"Well, certainly we appreciate the efforts of the group Invisible Children to shine a light on the horrible atrocities of the LRA. As you know, there are neighboring states, there are NGO groups who have been working on this problem for decades," she said. As you know, thousands of people around the world, especially the young people, have been mobilized to express concern for the communities in Central Africa that have been placed under siege by the LRA. So the degree to which this YouTube video helps to increase awareness and increase support for the work that governments are doing, including our own government -- that can only help all of us."

As for the campaign's goal that Kony be arrested by the end of 2012, that just might not be possible, the U.S. military is warning. At a congressional hearing late last month, AFRICOM Commander Gen. Carter Ham said that there was no way to tell when the LRA might be defeated.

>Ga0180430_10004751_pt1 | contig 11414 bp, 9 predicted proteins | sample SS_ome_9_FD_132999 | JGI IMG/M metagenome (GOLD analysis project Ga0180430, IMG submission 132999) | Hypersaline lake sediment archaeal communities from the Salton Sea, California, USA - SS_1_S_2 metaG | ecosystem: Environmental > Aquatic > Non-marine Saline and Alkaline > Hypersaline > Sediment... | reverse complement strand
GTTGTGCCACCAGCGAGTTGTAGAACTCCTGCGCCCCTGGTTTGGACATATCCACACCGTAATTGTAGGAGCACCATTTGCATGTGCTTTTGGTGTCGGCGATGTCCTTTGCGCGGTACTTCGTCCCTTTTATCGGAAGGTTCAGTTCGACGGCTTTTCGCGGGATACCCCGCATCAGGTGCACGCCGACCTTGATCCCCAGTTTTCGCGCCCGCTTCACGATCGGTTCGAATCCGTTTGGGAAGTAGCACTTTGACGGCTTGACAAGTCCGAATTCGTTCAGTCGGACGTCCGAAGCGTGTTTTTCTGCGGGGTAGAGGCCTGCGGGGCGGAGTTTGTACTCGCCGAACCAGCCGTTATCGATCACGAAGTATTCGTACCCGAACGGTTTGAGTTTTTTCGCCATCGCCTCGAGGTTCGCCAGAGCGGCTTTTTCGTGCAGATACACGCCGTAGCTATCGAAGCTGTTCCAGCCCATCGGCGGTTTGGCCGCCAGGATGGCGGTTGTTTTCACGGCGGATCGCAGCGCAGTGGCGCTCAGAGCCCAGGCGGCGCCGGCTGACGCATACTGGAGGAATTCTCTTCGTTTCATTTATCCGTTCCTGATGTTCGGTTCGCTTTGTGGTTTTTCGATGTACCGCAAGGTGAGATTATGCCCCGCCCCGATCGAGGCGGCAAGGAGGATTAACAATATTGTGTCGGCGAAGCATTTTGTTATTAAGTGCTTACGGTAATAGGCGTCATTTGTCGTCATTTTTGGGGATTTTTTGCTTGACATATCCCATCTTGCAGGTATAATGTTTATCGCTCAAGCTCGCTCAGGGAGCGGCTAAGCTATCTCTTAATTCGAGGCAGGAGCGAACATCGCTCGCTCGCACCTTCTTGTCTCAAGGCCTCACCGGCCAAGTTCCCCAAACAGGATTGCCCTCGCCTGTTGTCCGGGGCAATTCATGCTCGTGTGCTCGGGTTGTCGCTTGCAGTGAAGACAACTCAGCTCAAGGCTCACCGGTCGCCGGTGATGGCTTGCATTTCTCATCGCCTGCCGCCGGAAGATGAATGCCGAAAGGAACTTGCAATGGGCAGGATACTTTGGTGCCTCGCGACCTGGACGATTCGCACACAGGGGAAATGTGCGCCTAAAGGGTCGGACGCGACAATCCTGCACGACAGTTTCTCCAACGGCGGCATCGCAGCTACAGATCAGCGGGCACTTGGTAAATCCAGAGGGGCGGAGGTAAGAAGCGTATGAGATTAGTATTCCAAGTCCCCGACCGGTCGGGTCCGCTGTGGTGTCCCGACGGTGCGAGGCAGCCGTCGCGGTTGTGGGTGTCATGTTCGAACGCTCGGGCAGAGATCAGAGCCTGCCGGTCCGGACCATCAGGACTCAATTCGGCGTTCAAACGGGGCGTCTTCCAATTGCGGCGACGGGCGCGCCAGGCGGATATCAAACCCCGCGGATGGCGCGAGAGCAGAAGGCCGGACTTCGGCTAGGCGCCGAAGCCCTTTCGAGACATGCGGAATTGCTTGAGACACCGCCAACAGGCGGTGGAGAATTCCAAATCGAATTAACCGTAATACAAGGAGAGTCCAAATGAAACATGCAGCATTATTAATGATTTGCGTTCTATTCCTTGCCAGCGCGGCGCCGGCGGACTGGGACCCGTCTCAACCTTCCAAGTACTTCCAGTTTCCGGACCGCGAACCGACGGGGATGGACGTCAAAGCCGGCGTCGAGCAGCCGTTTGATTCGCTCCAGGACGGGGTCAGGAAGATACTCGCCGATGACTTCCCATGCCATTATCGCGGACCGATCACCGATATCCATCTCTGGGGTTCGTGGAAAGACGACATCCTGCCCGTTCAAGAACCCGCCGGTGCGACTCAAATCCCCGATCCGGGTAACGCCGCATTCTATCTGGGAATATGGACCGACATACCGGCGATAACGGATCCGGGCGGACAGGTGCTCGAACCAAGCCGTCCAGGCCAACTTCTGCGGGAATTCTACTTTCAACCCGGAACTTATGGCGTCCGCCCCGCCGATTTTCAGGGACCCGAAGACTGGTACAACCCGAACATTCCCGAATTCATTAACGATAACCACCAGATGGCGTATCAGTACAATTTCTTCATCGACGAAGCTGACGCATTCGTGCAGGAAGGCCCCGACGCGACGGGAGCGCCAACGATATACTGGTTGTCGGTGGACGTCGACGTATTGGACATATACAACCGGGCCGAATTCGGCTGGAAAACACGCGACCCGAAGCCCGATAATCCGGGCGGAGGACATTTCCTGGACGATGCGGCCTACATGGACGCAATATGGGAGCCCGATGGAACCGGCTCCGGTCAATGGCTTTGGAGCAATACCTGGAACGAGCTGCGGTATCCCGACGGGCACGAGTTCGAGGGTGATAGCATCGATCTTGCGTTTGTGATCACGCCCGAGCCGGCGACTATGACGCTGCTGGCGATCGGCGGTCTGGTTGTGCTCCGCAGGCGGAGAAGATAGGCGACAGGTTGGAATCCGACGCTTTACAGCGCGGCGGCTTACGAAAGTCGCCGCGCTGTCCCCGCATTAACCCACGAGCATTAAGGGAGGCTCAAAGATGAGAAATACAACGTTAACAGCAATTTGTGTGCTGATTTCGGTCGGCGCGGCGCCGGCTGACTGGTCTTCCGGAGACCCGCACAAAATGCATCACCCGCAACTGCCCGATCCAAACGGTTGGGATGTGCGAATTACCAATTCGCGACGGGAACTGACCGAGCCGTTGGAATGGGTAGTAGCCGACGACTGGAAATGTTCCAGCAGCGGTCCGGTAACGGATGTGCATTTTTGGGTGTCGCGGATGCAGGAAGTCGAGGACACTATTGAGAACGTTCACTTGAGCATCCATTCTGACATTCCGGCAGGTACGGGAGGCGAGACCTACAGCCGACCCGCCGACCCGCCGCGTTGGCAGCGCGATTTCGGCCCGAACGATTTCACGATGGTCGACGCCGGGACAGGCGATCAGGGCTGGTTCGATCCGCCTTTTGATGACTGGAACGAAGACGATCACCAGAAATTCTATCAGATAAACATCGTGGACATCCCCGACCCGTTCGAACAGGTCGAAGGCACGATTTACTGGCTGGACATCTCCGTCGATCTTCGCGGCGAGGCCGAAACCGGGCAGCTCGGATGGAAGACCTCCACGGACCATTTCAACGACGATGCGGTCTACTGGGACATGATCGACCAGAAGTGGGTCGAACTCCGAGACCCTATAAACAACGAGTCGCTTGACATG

"The Lord's Resistance Army is an organization that creates through violence a tremendous amount of instability in a four-country region of east and central Africa," Ham said. "Initially beginning in Uganda but now extending their efforts into South Sudan, the Central African Republic and the Democratic Republic of Congo, they've displaced many thousands of African citizens and brought terror and fear to families across the region."

"To date, what we have found is that presence of the U.S. mostly special forces advisors that are working with the armed forces of those four nations are having a very positive effect," said Ham, but added that the effort is "not yet to the point where we see the end in sight."

In a Feb. 22 briefing with reporters, Navy Rear Adm. Brian Losey, commander of Special Operations Command Africa, said that the LRA is on the run and is down to about 200 core fighters.

"Now they are only a small percentage of their former strength," Losey said.

MICHELE SIBILONI/AFP/Getty Images